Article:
Bob Howe, director of Saskatoon Transit, says the buses should be on the road by late spring next year.
He says the decision has little to do with the ongoing lockout of the Amalgated Transit Union drivers.
He says the new buses will reduce the chances of a repair backlog next fall and bring the median age of the bus fleet closer to the national average of nine years old.
He says some of Saskatoon’s older buses have more than 1.5 million kilometres and are 20 years old.
Earlier this month, the city cancelled many bus routes just ahead of the new school year, citing a backlog in bus maintenance, an older bus fleet and a shortage of journeyman mechanics.
The city bought 20 used buses from the City of Calgary to help ease the maintenance backlog. Since then 12 buses have been delivered to Saskatoon, with another eight coming soon.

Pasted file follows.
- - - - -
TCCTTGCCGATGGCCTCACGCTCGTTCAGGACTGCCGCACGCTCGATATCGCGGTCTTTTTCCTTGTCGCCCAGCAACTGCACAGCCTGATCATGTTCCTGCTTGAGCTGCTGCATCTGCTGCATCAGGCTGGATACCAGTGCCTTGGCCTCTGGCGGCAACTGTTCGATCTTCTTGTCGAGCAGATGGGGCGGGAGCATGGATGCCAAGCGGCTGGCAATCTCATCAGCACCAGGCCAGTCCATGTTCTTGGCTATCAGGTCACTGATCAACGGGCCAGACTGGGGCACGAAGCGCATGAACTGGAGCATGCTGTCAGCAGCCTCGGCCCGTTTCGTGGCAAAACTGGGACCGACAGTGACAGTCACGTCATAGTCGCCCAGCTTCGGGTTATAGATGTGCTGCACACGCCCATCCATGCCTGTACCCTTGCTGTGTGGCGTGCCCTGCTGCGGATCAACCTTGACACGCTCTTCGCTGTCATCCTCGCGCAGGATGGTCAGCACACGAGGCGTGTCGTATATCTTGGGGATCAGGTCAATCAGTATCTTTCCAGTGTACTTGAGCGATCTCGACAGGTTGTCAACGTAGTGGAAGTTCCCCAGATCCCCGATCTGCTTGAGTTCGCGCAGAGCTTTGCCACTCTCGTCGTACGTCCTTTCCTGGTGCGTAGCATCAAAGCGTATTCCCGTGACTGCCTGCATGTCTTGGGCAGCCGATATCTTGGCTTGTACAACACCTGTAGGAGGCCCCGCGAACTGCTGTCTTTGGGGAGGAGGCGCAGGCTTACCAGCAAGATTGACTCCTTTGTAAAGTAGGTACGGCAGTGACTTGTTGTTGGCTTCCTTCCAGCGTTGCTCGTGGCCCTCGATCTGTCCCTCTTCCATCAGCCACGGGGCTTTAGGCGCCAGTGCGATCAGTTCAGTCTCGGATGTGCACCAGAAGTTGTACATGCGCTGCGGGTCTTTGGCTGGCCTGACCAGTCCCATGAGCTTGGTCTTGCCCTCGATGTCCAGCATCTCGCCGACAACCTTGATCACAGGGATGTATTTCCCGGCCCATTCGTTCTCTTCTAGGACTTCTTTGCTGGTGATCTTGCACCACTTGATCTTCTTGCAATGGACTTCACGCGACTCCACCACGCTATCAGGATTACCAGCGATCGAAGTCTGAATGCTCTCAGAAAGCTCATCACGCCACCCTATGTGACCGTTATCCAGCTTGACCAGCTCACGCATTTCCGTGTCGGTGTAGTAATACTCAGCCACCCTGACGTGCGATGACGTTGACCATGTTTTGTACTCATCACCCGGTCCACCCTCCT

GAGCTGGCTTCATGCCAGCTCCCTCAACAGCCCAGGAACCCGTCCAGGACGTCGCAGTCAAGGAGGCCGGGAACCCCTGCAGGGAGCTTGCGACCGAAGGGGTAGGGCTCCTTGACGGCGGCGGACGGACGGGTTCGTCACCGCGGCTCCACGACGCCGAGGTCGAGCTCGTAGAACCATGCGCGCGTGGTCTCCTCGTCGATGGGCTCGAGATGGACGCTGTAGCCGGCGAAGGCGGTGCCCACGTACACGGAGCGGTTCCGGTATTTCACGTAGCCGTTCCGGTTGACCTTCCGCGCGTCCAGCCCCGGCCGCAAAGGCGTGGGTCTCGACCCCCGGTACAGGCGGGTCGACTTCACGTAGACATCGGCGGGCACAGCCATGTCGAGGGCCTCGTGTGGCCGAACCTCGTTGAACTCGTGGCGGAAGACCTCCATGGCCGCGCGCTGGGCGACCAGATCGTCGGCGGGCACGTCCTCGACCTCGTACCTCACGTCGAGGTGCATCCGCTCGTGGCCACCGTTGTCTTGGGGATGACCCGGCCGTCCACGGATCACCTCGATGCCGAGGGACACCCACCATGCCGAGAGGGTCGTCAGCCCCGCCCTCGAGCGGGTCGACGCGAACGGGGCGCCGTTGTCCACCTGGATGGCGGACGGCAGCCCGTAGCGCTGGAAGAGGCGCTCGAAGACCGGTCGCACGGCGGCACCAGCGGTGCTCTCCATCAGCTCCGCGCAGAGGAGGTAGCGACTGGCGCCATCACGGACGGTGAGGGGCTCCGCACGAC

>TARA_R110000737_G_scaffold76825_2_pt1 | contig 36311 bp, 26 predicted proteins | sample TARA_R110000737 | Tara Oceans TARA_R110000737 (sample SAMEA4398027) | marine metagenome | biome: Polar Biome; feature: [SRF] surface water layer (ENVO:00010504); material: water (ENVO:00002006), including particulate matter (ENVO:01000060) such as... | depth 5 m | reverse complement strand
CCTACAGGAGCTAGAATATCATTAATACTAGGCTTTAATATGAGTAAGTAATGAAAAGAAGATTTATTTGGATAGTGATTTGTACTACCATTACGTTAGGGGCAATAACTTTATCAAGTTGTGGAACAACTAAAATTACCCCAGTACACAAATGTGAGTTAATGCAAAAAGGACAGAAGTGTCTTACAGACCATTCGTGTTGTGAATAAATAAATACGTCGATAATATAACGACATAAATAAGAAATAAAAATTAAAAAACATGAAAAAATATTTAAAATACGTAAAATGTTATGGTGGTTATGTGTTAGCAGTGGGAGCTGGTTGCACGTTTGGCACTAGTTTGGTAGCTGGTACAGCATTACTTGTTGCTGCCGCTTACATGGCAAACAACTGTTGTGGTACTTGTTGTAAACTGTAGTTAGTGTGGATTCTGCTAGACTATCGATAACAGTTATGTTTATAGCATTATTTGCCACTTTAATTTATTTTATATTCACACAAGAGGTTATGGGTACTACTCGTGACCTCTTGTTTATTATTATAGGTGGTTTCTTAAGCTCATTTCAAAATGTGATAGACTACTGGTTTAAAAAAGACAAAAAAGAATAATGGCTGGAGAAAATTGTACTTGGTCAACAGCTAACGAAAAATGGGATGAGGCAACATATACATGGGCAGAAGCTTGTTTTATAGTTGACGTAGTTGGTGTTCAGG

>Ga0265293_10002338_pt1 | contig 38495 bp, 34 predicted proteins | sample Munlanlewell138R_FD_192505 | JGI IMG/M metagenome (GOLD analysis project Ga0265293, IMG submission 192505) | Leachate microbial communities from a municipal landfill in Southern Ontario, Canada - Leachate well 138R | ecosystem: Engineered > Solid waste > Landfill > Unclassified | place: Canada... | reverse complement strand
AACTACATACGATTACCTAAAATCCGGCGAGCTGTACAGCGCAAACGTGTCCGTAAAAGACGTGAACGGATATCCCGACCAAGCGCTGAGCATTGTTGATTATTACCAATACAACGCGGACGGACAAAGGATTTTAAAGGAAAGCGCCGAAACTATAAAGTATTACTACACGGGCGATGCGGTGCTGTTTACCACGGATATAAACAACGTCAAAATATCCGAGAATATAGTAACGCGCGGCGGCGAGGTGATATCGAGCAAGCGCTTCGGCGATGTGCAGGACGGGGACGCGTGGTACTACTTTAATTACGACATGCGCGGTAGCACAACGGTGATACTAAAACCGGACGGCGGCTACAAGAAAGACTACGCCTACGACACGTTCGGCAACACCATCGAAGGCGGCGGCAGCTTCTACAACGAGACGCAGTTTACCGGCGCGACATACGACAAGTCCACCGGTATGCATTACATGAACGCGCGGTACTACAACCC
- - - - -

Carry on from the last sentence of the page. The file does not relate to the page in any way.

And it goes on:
Howe said some buses have come to Saskatoon needing some maintenance.
“Anytime you buy something used there’s a couple of minor things we need to get done before they get on the road,” he said, adding they’re adding some of his favourite buses he used to drive as a former operator. “They’re comfortable, they’re warm and they’re a great unit.”
Jeff Jorgenson, general manager of transportation and utilities, said from an operational standpoint, having a healthy mix of classics and newer, low-floor buses are key to providing reliable service.
“Any municipality that gets a lot of snow it’s well known that a high-floor bus is a better performer in winter conditions,” Jorgenson said. “Every new bus we buy is a low-floor bus and we’re trying to go as much as we can to the low-floor buses, buses with steps just run better on those days.”